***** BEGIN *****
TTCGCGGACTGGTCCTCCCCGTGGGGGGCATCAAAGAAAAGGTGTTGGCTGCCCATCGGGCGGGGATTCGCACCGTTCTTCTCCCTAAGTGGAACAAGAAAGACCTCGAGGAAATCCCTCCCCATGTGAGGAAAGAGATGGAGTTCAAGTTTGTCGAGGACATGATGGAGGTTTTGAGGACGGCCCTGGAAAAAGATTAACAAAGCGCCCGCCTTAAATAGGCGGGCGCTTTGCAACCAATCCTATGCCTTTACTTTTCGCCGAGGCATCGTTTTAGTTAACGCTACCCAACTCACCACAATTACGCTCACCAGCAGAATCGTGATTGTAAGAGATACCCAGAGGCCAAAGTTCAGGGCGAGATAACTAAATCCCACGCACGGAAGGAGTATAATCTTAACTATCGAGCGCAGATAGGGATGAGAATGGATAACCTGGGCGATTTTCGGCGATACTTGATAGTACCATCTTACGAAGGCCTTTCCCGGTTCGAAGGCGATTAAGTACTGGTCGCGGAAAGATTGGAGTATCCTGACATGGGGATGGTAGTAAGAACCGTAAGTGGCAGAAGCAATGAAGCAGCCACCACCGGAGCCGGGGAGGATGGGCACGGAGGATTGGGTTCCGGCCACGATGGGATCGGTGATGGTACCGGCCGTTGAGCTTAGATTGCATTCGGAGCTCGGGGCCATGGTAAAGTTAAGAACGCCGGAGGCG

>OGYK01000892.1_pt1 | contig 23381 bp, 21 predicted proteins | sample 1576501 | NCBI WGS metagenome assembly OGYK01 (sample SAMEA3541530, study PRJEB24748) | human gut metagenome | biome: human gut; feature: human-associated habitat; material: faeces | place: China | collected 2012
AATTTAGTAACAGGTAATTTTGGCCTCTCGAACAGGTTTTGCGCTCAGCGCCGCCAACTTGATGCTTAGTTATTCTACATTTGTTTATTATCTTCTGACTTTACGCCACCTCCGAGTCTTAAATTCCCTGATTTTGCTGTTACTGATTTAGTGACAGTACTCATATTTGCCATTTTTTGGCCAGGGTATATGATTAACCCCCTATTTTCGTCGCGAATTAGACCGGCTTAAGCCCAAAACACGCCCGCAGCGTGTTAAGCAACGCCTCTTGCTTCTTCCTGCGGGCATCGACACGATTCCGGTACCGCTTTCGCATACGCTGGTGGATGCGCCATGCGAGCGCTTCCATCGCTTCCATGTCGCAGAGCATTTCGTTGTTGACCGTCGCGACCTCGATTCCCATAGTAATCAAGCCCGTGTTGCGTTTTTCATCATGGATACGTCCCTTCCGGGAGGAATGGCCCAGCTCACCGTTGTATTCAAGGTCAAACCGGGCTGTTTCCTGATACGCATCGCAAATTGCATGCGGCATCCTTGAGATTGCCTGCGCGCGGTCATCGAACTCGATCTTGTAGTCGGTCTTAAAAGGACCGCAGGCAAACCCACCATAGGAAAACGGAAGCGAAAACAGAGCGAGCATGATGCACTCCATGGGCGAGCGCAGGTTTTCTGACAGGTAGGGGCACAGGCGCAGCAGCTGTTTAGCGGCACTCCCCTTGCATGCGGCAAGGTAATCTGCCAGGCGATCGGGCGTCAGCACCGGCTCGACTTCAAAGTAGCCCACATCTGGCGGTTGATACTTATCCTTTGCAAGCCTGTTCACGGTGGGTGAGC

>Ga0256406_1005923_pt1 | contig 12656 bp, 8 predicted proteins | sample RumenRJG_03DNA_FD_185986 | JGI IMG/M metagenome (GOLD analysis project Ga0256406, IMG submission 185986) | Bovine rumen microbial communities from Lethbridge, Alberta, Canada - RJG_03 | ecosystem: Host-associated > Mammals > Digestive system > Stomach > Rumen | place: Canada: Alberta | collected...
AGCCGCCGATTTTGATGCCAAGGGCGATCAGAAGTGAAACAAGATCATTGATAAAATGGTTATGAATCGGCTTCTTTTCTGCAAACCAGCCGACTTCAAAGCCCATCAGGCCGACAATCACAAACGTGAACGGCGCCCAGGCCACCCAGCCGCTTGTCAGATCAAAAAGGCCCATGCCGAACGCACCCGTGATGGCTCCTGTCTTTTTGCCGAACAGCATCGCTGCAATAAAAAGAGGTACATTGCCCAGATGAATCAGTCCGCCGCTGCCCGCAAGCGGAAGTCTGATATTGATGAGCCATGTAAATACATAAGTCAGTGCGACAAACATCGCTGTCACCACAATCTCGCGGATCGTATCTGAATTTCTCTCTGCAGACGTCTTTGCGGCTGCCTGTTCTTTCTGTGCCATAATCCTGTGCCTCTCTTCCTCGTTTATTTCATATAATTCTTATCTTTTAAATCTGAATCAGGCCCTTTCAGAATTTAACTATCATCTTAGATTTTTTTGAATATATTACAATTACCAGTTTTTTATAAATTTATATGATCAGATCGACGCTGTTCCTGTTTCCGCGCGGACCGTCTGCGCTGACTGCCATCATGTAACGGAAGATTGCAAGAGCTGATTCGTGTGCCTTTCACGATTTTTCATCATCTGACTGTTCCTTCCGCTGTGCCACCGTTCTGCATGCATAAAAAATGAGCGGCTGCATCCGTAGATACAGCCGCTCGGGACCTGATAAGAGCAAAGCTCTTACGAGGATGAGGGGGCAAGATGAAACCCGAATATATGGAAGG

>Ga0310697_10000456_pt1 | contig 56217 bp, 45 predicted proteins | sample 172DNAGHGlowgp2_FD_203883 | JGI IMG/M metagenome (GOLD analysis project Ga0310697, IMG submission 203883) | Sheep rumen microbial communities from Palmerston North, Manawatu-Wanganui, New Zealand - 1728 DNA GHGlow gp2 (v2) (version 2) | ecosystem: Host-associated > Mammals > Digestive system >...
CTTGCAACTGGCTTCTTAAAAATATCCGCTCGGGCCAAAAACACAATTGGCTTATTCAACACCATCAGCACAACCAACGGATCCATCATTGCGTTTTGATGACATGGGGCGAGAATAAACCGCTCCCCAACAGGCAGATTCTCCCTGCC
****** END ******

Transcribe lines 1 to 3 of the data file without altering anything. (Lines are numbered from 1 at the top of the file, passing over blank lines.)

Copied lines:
TTCGCGGACTGGTCCTCCCCGTGGGGGGCATCAAAGAAAAGGTGTTGGCTGCCCATCGGGCGGGGATTCGCACCGTTCTTCTCCCTAAGTGGAACAAGAAAGACCTCGAGGAAATCCCTCCCCATGTGAGGAAAGAGATGGAGTTCAAGTTTGTCGAGGACATGATGGAGGTTTTGAGGACGGCCCTGGAAAAAGATTAACAAAGCGCCCGCCTTAAATAGGCGGGCGCTTTGCAACCAATCCTATGCCTTTACTTTTCGCCGAGGCATCGTTTTAGTTAACGCTACCCAACTCACCACAATTACGCTCACCAGCAGAATCGTGATTGTAAGAGATACCCAGAGGCCAAAGTTCAGGGCGAGATAACTAAATCCCACGCACGGAAGGAGTATAATCTTAACTATCGAGCGCAGATAGGGATGAGAATGGATAACCTGGGCGATTTTCGGCGATACTTGATAGTACCATCTTACGAAGGCCTTTCCCGGTTCGAAGGCGATTAAGTACTGGTCGCGGAAAGATTGGAGTATCCTGACATGGGGATGGTAGTAAGAACCGTAAGTGGCAGAAGCAATGAAGCAGCCACCACCGGAGCCGGGGAGGATGGGCACGGAGGATTGGGTTCCGGCCACGATGGGATCGGTGATGGTACCGGCCGTTGAGCTTAGATTGCATTCGGAGCTCGGGGCCATGGTAAAGTTAAGAACGCCGGAGGCG

>OGYK01000892.1_pt1 | contig 23381 bp, 21 predicted proteins | sample 1576501 | NCBI WGS metagenome assembly OGYK01 (sample SAMEA3541530, study PRJEB24748) | human gut metagenome | biome: human gut; feature: human-associated habitat; material: faeces | place: China | collected 2012
AATTTAGTAACAGGTAATTTTGGCCTCTCGAACAGGTTTTGCGCTCAGCGCCGCCAACTTGATGCTTAGTTATTCTACATTTGTTTATTATCTTCTGACTTTACGCCACCTCCGAGTCTTAAATTCCCTGATTTTGCTGTTACTGATTTAGTGACAGTACTCATATTTGCCATTTTTTGGCCAGGGTATATGATTAACCCCCTATTTTCGTCGCGAATTAGACCGGCTTAAGCCCAAAACACGCCCGCAGCGTGTTAAGCAACGCCTCTTGCTTCTTCCTGCGGGCATCGACACGATTCCGGTACCGCTTTCGCATACGCTGGTGGATGCGCCATGCGAGCGCTTCCATCGCTTCCATGTCGCAGAGCATTTCGTTGTTGACCGTCGCGACCTCGATTCCCATAGTAATCAAGCCCGTGTTGCGTTTTTCATCATGGATACGTCCCTTCCGGGAGGAATGGCCCAGCTCACCGTTGTATTCAAGGTCAAACCGGGCTGTTTCCTGATACGCATCGCAAATTGCATGCGGCATCCTTGAGATTGCCTGCGCGCGGTCATCGAACTCGATCTTGTAGTCGGTCTTAAAAGGACCGCAGGCAAACCCACCATAGGAAAACGGAAGCGAAAACAGAGCGAGCATGATGCACTCCATGGGCGAGCGCAGGTTTTCTGACAGGTAGGGGCACAGGCGCAGCAGCTGTTTAGCGGCACTCCCCTTGCATGCGGCAAGGTAATCTGCCAGGCGATCGGGCGTCAGCACCGGCTCGACTTCAAAGTAGCCCACATCTGGCGGTTGATACTTATCCTTTGCAAGCCTGTTCACGGTGGGTGAGC